In the Ivory Coast, histoplasmosis with Histoplasma duboisii has been rarely described in patients with AIDS [3-5]. This confirms the idea that Histoplasma duboisii, which is mainly found in Africa, is rarely associated with HIV, while Histoplasma capsulatum, which, in its disseminated form, is a definition criterion for AIDS, is common in America . Its rarity in our country is due to many reasons: its clinical polymorphism, which may mislead the clinical diagnosis, as in many observations described in Ivory Coast [3-5]; but also to the unavailability and/or non-systematic use of anatomopathological examination and serological tests. Indeed, the gastrointestinal manifestations (abdominal pain, diarrhea and sometimes blood emesis) are not specific for intestinal histoplasmosis, and can be found in 3% to 12% of patients with the disseminated form . Sometimes, it is possible to observe gastrointestinal bleeding, intestinal perforation or even peritonitis, as in our case. For this reasons, Loulergue et al. already suggested that diagnostic of histoplasmosis in African patients should not be discounted because of the HIV status of the patients based on their cases and previous literature review . The reports of many authors support the idea that the low incidence of African histoplasmosis could be due to a problem of under-reporting or underrecognition in Africa [7-9]. In resource limited situation, empirical anti-fungal treatment could be considered in patients with suspected gastro-intestinal histoplasmosis in order to diagnose and to treat this potentially life-threatening infection. The histopathological appearance of histoplasmosis is an inflammatory granuloma rich in epithelial and giant cells circumscribed by lymphoplasmocytes. At the center of the granuloma, there is fibrinohemorrhagic necrosis, or necrosis caseosa, which in our tropical context can guide the diagnosis to a tuberculous lesion . On a morphological level, Histoplasma may be confused with Candida glabrata; Penicillium marneffei, Cryptococcus neoformans, and the amastigote form of trypanosomes, hence the interest in the research of a blood or urine antigen for Histoplasma to facilitate definitive diagnosis. Unfortunately, these diagnostic tests are not available yet in limited resources setting. Many authors have reported cases of disseminated histoplasmosis under antiretroviral therapy related to immune restoration [10-14]. None of these cases have been still reported in Africa. Perhaps, we could then fear a resurgence of this disease in Africa as a result of the current generalization of antiretroviral therapy. According to international recommendations, Amphotericin B is the preferred treatment for disseminated and intestinal histoplasmosis  and Itraconazole, for the consolidation phase; but in our context, Itraconazole is not always available. These treatments should improve the prognosis of the disease, whose lethality can in some cases reach 60% [9,15,16].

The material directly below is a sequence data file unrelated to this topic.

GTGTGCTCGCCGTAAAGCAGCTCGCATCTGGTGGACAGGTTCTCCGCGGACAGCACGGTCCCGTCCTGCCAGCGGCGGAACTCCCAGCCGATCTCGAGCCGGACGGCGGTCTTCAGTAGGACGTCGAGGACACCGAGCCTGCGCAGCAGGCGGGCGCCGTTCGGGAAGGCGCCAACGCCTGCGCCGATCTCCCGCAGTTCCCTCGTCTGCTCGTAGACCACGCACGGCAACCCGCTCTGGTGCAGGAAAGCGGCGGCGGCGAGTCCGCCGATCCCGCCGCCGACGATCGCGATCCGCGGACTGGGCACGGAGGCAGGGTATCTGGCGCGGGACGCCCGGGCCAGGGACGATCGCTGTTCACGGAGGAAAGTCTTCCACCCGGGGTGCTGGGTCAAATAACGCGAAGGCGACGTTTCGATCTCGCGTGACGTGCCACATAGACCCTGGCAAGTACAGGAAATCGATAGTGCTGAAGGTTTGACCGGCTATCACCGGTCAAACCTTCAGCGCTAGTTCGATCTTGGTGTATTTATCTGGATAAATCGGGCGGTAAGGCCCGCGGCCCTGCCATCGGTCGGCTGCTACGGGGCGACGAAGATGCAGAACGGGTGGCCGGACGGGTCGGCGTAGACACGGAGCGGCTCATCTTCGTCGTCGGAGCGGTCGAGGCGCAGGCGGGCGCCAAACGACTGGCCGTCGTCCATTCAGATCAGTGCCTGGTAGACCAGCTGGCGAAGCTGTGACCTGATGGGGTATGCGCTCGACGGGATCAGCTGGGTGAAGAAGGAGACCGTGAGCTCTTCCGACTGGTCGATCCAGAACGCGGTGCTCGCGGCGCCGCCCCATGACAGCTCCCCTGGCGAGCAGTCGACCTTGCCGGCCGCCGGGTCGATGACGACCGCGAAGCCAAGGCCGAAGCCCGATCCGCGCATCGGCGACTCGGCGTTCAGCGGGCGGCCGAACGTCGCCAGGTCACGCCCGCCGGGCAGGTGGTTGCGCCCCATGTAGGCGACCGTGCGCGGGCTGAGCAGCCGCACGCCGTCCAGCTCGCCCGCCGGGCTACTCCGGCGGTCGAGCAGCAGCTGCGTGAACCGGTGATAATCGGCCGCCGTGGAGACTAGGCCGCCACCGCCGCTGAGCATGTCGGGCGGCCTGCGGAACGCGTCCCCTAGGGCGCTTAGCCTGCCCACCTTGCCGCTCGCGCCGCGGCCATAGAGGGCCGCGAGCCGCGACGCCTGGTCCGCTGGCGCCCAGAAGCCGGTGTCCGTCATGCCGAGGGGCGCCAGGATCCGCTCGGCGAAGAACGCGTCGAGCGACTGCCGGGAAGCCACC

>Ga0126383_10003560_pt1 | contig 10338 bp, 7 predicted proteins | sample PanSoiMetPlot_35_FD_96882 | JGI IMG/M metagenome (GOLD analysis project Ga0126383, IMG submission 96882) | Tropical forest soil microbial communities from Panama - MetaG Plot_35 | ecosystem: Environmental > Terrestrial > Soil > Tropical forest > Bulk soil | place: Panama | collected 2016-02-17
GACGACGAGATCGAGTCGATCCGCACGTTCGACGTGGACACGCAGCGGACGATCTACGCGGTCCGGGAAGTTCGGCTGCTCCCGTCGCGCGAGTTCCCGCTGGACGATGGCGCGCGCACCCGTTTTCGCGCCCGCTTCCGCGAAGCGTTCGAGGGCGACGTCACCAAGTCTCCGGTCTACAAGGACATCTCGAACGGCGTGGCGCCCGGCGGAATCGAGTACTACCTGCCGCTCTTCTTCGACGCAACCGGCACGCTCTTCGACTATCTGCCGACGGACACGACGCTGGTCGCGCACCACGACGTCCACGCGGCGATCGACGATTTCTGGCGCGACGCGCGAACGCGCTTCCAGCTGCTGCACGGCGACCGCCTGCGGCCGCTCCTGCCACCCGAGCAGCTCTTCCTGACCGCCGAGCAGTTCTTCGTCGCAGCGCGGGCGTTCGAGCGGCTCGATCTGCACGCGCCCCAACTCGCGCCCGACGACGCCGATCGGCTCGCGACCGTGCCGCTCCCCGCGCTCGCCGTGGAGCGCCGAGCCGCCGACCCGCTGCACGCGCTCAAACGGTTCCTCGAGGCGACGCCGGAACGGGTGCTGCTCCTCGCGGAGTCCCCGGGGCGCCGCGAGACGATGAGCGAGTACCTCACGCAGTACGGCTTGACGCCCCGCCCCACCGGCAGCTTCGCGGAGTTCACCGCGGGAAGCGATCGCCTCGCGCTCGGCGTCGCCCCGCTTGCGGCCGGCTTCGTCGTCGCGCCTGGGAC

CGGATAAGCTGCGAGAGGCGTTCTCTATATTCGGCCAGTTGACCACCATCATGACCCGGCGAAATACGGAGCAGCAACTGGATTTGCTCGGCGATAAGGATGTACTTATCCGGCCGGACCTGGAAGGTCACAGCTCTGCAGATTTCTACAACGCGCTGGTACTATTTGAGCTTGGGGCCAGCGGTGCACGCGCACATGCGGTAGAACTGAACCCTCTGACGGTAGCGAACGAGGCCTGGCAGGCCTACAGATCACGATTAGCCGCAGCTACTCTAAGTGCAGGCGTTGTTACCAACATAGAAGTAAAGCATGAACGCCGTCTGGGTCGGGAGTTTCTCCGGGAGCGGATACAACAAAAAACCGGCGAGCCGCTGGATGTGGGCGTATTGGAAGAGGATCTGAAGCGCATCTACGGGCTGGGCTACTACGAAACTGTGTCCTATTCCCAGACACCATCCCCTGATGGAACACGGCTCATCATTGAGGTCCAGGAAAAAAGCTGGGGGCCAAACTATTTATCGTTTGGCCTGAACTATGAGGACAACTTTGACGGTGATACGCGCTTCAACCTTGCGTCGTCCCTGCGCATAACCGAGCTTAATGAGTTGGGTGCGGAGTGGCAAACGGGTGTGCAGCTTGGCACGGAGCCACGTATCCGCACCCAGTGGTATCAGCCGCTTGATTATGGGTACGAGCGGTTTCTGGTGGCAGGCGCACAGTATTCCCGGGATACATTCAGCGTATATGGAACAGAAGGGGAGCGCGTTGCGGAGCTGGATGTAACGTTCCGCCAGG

Intestinal histoplasmosis with Histoplasma duboisii is rarely associated with AIDS in the Ivory Coast. This rarity can be due to underreporting or under-diagnostic, and diagnostic difficulties because of the lack of specific clinical sign, and the unavailability of sensitive and specific diagnostic test. In this context, empirical antifongal treatment should be founded in front of evocative clinical signs of intestinal histoplasmosis.